Circadian rhythms are generated by the suprachiasmatic nucleus (SCN) located within the hypothalamus of the brain, but researchers had previously been unable to pinpoint which of the many thousands of neurons in the region were involved in controlling the body’s timekeeping mechanisms.
“We have found that a group of SCN neurons that express a neuropeptide called neuromedin S (NMS) is both necessary and sufficient for the control of circadian rhythms,” said Dr. Joseph Takahashi, Chairman of Neuroscience and Howard Hughes Medical Institute (HHMI) Investigator at UT Southwestern, who holds the Loyd B. Sands Distinguished Chair in Neuroscience.
The findings, published in the journal Neuron, may offer important targets for future treatments of diseases and problems related to circadian dysfunction, which range from jet lag and sleep disorders to neurological problems such as Alzheimer’s disease, as well as metabolism issues and psychiatric disorders such as depression.
Key studies in the 1970s revealed that the SCN communicates and coordinates cells throughout the body to control circadian rhythms, but the SCN contains many neurons with different expression patterns of neuropeptides and neurotransmitters.
“Which of these neurons are responsible for producing circadian rhythms was a major unanswered question in neurobiology. This study marks a significant advancement in our understanding of the body clock” said senior author Dr. Masashi Yanagisawa, Adjunct Professor of Molecular Genetics, former HHMI Investigator at UT Southwestern, and current Director of the World Premier International Institute for Integrative Sleep Medicine at the University of Tsukuba in Japan.
NMS is a neuropeptide – a protein made of amino acids that neurons, which are cells in the brain, use to communicate. Researchers created unique mouse models to determine that NMS-expressing neurons act as cellular pacemakers to regulate circadian rhythms. Specifically, the research team found that modulating the internal clock in just the NMS neurons altered the circadian period throughout the whole animal. In addition, the study provided new insights into the mechanisms by which light synchronizes body clock rhythms.
Dr. Takahashi identified and cloned the first mammalian gene — called Clock—related to circadian rhythms. Since then, the Takahashi lab has determined that disruptions in the Clock and Bmal1 genes in mice can alter the release of insulin by the pancreas, resulting in diabetes, and they determined the 3-D structure of the CLOCK-BMAL1 protein complex, which are considered to be the batteries of the biological clock.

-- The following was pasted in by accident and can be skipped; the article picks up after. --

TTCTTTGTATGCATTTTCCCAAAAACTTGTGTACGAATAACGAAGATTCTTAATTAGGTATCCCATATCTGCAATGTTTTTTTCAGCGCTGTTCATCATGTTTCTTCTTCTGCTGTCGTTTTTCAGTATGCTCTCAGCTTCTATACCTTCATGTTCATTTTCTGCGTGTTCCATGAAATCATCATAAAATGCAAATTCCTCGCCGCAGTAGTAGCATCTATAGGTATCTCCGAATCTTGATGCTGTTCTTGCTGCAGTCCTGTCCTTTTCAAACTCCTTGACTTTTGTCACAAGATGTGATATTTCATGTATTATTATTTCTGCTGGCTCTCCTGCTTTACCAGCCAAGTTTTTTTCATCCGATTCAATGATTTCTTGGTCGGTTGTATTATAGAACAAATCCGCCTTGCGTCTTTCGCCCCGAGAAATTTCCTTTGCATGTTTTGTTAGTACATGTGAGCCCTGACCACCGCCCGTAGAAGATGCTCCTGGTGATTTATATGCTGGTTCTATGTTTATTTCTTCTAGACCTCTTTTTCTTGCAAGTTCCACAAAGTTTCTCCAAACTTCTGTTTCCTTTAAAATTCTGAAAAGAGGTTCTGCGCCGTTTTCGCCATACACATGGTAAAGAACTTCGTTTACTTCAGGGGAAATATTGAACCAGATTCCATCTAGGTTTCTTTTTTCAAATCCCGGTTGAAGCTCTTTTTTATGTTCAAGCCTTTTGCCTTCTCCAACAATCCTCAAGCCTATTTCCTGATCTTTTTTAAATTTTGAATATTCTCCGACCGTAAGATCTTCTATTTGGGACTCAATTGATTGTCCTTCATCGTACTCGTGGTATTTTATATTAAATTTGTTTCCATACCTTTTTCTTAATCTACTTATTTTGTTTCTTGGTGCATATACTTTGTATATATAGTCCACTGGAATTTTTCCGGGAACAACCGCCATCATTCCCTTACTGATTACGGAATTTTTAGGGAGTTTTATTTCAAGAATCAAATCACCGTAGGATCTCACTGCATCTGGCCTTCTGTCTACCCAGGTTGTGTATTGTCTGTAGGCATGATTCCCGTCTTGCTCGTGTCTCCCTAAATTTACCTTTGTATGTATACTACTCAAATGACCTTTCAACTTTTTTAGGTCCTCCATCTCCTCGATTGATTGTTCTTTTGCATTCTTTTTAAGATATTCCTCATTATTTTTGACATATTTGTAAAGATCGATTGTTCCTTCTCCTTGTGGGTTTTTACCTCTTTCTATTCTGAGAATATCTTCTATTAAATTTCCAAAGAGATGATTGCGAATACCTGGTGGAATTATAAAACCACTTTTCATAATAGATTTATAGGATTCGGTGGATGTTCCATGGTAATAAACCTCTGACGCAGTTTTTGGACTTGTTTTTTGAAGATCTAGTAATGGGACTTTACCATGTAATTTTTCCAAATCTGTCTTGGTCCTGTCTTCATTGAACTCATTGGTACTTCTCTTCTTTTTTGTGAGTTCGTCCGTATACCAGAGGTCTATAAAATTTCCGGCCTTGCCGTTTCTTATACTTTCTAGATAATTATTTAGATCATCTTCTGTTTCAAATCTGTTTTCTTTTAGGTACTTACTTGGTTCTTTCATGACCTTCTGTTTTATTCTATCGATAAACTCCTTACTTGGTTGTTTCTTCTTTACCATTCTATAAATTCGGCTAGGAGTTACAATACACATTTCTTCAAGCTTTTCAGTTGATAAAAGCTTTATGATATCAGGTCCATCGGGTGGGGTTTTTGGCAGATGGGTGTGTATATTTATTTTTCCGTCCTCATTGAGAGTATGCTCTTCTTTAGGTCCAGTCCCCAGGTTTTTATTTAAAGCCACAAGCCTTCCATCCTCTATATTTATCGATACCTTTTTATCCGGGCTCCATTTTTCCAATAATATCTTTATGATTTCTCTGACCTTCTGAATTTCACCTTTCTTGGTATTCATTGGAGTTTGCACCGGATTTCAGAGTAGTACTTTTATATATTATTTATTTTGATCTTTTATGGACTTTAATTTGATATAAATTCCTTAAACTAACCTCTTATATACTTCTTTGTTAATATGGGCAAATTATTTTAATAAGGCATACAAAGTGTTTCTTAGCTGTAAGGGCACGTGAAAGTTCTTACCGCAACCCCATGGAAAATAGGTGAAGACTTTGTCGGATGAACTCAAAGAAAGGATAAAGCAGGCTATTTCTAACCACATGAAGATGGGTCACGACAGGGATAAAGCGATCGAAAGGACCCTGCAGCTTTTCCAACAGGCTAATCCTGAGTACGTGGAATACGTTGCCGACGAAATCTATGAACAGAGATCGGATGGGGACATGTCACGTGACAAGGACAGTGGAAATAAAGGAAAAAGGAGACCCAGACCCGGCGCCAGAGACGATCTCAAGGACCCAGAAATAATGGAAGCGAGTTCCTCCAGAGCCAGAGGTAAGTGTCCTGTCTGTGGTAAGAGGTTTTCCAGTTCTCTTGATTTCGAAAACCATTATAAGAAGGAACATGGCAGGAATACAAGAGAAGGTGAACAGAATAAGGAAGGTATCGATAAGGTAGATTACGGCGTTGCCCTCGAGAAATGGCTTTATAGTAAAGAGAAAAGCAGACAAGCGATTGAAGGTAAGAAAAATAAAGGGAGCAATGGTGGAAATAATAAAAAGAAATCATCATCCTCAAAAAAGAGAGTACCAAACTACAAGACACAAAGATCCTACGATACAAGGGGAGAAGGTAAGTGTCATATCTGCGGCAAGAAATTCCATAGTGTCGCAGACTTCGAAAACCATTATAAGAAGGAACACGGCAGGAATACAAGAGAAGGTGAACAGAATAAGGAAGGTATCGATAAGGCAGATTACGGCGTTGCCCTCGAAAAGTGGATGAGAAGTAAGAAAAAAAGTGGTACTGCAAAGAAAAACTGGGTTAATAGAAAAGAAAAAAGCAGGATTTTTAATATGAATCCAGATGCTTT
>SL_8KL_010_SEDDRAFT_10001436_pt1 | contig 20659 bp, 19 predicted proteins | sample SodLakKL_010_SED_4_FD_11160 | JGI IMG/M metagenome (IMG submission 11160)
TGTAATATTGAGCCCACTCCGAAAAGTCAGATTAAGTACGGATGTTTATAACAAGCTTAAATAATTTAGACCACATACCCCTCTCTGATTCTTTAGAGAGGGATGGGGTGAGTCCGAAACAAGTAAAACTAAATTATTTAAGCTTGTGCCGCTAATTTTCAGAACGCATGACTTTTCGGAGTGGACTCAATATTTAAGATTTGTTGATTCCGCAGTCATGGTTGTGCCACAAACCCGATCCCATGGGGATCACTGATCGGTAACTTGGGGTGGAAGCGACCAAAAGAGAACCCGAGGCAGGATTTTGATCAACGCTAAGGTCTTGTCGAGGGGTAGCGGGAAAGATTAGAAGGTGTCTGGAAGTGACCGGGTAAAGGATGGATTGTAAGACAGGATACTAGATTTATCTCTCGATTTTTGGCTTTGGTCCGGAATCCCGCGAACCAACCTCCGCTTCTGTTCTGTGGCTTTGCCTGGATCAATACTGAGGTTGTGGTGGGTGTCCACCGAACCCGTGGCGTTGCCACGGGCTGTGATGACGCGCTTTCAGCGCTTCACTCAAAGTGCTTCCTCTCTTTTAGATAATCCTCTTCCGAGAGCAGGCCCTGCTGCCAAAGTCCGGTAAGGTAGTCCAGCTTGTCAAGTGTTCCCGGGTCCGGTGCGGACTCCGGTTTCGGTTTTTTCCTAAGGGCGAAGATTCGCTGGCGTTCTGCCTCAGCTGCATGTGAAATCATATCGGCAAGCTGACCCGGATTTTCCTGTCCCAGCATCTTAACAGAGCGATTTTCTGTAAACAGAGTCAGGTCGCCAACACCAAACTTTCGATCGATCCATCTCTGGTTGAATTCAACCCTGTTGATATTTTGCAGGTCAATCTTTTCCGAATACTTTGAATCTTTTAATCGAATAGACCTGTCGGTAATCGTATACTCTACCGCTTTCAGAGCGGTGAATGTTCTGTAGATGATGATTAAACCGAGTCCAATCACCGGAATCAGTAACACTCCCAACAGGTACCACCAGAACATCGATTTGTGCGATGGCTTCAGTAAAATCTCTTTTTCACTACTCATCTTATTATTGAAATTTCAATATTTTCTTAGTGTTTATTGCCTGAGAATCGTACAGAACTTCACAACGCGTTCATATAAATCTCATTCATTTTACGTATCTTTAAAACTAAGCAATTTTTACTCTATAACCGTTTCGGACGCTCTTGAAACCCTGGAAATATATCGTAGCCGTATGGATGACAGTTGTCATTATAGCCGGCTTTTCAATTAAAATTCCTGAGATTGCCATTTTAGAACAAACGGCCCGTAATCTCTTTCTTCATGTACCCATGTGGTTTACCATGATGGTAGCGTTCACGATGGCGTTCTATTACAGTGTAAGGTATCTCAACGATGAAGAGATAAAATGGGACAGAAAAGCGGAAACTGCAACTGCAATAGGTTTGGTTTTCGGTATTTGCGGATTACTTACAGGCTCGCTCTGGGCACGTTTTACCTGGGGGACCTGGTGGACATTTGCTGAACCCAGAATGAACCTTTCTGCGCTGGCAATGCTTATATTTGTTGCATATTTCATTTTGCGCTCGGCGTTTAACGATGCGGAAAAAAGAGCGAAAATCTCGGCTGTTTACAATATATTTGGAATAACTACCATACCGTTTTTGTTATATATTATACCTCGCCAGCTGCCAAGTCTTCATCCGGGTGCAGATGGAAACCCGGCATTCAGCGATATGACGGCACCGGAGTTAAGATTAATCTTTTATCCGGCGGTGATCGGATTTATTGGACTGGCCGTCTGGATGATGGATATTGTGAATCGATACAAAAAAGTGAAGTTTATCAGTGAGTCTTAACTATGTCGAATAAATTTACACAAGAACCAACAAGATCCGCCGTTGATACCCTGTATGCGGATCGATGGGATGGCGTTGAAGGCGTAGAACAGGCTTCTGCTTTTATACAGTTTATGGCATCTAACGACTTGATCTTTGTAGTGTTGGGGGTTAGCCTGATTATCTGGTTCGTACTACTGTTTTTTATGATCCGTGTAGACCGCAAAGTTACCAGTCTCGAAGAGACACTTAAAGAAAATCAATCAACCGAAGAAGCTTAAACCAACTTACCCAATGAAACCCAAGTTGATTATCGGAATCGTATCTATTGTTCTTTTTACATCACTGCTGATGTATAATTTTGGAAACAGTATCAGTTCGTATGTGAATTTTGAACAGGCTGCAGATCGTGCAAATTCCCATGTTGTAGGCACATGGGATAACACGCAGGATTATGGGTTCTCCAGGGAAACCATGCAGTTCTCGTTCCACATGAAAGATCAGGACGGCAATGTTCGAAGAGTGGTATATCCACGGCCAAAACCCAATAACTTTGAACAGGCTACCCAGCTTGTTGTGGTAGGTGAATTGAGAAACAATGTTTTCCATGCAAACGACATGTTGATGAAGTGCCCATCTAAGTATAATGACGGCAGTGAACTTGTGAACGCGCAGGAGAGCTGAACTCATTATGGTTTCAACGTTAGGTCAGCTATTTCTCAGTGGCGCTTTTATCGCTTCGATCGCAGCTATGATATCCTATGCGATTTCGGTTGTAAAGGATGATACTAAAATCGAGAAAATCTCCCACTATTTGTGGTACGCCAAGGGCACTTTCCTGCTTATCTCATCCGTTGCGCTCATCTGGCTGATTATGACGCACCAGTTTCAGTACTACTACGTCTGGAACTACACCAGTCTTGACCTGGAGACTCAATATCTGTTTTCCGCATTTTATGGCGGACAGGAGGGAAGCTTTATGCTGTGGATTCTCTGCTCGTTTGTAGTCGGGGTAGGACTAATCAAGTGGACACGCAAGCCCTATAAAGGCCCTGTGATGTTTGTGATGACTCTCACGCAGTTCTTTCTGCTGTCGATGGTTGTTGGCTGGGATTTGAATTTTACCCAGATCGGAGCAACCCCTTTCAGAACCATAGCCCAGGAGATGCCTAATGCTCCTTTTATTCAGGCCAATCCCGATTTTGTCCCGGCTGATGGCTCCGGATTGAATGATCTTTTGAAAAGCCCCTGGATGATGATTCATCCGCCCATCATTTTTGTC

Dr. Yanagisawa first identified the important role that endothelin plays on the cardiovascular system, and later, with his discovery of orexin, showed that sleep/wakefulness is controlled by a single neuropeptide. His lab has since identified numerous receptors involved in the regulation of appetite and blood pressure, as well as other neuropeptides that play an important role in the regulation of energy metabolism, stress responses, emotions, and other functions.
The current research was supported by the National Institute of Health and the Howard Hughes Medical Institute.
Other UT Southwestern researchers involved include co-authors Ivan Lee, graduate student fellow in the Medical Scientist Training Program; Alexander Chang, former UT Southwestern graduate student; Manabu Manandhar, research technician in Molecular Genetics; Yongli Shan, postdoctoral researcher in Neuroscience; Junmei Fan and Mariko Izumo, senior research associates in Neuroscience; Yuichi Ikeda, former UT Southwestern postdoctoral researcher; Dr. Toshiyuki Motoike, Assistant Professor of Neuroscience; Shelley Dixon, lab manager in Neuroscience; and Jeffrey Seinfeld, former research technician.
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UT Southwestern, one of the premier academic medical centers in the nation, integrates pioneering biomedical research with exceptional clinical care and education. The institution’s faculty includes many distinguished members, including six who have been awarded Nobel Prizes since 1985. Numbering approximately 2,800, the faculty is responsible for groundbreaking medical advances and is committed to translating science-driven research quickly to new clinical treatments. UT Southwestern physicians provide medical care in 40 specialties to about 92,000 hospitalized patients and oversee approximately 2.1 million outpatient visits a year.
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